Glenford Smith, Career Writer
Among the most indispensable skills to attain success in life and pre-eminence in your career is working effectively with people you don't like and who don't like you.
This is especially critical in cases where they have knowledge, experience and competencies you lack, but which you need to leverage for your strategic purposes. Without becoming a master of what I think of as 'strategic alliances of convenience', you cannot get very far in your career and in life.
I'm reminded of this fact as I observe the fascinating political manoeuvrings in the Jamaica Labour Party, following on the heels of Andrew Holness' recent victory to retain his leadership of the party. The burden of this column is not to analyse or pronounce on the relative merits of the positions held by contending factions. Rather, it is to urge you not to make the mistake of believing you can, or should, only work well with people you enjoy a relationship of mutual admiration, or even mutual respect, with.
It's very easy to make this mistake, especially when one's faculties are taken captive by anger, fear, resentment, jealousy, suspicion or desire for revenge. As a personal guard against ever falling prey to this potentially fatal error, I frequently retrieve for study and reflection one of my all-time favourite Gleaner columns.
Written by Martin Henry, it is titled 'A marriage of convenience - Portia, Peter make uneasy but necessary bedfellows', and published on Sunday, July 17, 2011. I've read it literally dozens of time. It's simply brilliant in its timeless wisdom.
Written in light of the then anticipated general election of December 29, 2011, Henry cogently showed how narrow partisan interests often trump the larger national good. The concurrent motif in his piece, however, concerned the confirmed animus between Portia Simpson Miller, People's National Party leader, and Dr Peter Phillips, both intent on vanquishing the JLP and regaining state power.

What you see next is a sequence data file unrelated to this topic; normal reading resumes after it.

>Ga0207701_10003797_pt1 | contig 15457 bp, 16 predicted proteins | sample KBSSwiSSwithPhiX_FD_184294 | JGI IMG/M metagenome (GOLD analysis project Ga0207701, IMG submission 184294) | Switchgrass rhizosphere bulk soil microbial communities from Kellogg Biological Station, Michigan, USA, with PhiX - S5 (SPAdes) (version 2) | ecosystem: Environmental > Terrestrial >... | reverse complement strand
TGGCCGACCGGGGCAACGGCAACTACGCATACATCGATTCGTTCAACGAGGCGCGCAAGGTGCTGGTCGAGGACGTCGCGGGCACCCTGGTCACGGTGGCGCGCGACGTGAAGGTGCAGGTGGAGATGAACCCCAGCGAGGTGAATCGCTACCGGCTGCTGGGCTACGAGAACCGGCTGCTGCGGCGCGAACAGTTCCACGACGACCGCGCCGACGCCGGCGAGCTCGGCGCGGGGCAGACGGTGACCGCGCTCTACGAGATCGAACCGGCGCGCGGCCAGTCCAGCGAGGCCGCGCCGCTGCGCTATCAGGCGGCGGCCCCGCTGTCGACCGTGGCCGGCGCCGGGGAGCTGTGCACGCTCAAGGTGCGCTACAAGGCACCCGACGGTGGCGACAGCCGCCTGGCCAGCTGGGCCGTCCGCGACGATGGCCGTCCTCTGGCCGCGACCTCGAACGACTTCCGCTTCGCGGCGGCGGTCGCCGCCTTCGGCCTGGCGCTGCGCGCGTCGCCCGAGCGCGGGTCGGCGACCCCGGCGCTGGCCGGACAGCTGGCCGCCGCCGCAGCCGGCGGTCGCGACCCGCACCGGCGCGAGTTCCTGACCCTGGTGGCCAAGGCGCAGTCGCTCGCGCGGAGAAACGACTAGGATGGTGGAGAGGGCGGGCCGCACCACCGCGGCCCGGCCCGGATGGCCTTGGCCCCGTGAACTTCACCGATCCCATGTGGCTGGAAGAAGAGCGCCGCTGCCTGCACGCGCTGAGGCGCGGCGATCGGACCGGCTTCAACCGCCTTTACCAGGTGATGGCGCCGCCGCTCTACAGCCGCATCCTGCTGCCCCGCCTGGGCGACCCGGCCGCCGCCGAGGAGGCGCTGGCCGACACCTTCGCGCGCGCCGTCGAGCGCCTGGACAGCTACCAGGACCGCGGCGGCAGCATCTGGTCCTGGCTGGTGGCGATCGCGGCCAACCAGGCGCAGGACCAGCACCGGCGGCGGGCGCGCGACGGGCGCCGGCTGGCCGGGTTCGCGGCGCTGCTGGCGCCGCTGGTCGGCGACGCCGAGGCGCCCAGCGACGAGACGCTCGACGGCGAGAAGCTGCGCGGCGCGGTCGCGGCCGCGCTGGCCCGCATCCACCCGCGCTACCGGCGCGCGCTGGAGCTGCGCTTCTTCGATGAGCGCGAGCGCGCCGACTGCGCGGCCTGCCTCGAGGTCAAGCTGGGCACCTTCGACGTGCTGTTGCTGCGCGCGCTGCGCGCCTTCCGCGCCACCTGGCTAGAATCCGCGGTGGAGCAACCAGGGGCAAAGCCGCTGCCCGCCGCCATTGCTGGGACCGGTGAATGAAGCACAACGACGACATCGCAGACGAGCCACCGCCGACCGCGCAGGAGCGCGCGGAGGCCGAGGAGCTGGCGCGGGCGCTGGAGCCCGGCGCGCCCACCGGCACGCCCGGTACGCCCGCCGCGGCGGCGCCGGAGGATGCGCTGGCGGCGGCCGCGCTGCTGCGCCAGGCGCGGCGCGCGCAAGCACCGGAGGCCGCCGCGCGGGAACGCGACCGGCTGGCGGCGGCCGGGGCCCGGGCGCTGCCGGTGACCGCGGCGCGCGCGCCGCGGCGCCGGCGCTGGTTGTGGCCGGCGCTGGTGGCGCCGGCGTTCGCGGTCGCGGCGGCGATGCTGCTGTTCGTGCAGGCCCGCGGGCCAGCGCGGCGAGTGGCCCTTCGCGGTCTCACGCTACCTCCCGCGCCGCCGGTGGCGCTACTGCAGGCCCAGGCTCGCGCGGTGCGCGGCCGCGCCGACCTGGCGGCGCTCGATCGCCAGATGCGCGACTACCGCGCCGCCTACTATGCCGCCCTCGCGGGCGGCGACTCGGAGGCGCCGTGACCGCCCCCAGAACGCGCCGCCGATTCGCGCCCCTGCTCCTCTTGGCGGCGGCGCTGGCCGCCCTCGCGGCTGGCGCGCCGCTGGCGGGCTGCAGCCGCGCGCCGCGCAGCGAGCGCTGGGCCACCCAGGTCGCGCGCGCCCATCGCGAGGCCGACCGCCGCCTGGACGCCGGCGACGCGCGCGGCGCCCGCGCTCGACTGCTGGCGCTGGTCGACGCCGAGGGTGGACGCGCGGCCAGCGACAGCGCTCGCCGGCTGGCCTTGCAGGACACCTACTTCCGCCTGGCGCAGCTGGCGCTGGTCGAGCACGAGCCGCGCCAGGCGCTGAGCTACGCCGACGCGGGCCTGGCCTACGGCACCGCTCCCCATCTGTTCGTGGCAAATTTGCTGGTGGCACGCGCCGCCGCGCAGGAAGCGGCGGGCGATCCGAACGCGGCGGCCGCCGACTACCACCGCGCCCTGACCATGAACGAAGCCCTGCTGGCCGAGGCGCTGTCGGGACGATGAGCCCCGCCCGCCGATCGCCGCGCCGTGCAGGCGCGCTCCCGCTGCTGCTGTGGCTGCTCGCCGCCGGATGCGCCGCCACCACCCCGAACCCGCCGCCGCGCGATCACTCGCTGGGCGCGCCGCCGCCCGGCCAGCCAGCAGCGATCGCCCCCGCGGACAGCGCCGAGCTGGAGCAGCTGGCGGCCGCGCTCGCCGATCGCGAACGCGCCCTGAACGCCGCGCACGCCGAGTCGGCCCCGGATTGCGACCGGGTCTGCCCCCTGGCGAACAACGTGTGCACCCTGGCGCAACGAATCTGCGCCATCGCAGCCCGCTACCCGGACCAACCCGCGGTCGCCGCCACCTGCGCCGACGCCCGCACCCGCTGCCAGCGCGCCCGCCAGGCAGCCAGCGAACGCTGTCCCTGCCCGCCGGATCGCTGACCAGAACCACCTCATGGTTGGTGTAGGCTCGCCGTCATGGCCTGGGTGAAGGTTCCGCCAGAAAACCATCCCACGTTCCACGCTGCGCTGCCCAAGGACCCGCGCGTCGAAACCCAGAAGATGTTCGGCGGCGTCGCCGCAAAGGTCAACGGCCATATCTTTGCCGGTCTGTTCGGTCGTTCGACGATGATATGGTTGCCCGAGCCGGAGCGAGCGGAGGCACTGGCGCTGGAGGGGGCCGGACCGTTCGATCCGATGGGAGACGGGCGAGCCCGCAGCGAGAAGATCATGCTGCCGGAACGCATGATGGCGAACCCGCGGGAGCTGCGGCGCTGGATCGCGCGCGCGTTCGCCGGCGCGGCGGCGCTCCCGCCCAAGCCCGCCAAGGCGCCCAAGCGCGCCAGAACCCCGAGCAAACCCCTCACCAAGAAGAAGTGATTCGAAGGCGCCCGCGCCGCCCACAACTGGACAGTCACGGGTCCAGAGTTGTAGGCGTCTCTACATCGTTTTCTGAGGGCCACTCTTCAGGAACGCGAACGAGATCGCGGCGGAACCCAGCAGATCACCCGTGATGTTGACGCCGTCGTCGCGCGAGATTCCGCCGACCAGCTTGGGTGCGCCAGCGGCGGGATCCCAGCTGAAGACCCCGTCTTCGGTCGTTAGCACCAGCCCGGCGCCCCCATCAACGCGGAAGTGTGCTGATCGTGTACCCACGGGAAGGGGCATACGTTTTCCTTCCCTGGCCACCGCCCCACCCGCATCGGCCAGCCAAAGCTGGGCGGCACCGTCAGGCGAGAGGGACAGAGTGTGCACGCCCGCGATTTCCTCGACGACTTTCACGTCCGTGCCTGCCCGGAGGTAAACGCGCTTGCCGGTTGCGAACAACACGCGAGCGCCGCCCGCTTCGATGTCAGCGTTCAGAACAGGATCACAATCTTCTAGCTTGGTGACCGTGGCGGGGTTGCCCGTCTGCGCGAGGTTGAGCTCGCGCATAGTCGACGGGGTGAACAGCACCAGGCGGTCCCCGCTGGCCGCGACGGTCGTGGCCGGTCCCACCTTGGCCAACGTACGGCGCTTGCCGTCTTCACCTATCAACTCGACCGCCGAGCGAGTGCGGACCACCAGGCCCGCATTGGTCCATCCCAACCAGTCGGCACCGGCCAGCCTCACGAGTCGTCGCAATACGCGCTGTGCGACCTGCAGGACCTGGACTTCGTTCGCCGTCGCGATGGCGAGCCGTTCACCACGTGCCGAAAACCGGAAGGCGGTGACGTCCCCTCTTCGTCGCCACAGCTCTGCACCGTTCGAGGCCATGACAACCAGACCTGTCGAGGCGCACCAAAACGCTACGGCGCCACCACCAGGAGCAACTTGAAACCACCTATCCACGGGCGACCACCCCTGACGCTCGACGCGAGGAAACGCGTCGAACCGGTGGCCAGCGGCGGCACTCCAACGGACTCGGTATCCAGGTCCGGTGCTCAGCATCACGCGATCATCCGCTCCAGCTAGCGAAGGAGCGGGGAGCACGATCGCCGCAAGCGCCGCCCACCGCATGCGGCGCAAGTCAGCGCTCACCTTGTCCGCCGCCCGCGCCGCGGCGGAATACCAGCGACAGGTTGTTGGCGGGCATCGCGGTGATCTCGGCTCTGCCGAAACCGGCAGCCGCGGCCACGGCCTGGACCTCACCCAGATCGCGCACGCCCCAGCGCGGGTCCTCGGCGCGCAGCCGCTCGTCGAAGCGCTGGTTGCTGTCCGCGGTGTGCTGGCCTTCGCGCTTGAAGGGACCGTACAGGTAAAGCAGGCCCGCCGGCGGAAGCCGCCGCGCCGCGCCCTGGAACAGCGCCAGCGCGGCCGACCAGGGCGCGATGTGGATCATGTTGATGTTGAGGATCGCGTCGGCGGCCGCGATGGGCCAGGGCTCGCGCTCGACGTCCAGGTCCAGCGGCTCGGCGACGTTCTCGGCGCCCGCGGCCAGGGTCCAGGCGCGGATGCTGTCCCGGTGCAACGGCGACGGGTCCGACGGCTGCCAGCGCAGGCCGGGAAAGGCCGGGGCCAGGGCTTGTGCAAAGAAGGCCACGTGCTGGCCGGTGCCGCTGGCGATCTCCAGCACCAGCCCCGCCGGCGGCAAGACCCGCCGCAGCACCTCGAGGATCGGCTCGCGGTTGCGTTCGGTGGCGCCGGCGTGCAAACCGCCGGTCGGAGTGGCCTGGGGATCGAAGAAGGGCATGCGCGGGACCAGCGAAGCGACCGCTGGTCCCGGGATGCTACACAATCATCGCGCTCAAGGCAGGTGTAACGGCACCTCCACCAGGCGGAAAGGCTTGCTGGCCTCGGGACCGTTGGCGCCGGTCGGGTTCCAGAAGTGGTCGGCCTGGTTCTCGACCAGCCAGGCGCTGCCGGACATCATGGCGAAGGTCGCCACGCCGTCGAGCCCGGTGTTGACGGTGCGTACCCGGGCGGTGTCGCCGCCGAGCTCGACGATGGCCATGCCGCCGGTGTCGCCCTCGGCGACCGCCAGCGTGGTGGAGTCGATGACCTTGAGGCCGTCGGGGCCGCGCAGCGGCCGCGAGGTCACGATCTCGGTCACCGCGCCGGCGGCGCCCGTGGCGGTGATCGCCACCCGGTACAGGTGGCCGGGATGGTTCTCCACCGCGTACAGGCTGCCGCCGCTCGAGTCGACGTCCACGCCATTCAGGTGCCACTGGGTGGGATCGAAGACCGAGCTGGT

Martin Henry wrote: "Political parties are strange things. They are populated by power-driven, egotistic people who are enemies who, in the pursuit of their ambitions, have agreed to be friends in order to defeat some bigger enemy (the other party) in the fight for state power."
Advance Personal Ambitions
He also noted: "Simpson Miller perhaps 'dislikes' Peter Phillips as much as he dislikes her privately. But they need each other to advance personal ambitions and to advance the common interests of their party." And that's the main point of this article. Don't allow your personal feelings about your boss, customers, investors or colleagues to dictate how or whether you relate effectively with them.
Exercise the emotional intelligence not to cuss and argue and tell off people just because they rub you the wrong way. Instead, always focus on the bigger picture of your personal goals, as well as the goals of your company. Remind yourself that achieving your significant goal is what's important; not winning petty, inconsequential tiffs.
The momentary satisfaction of taking revenge or venting is usually not worth the high cost of destroying important relationships and alliances. It's more often than not a case of 'cutting off your nose to spite your face'. Don't do it.
Glenford Smith is a motivational speaker and success strategist. He is the author of 'From Problems to Power' and co-author of 'Profile of Excellence'. firstname.lastname@example.org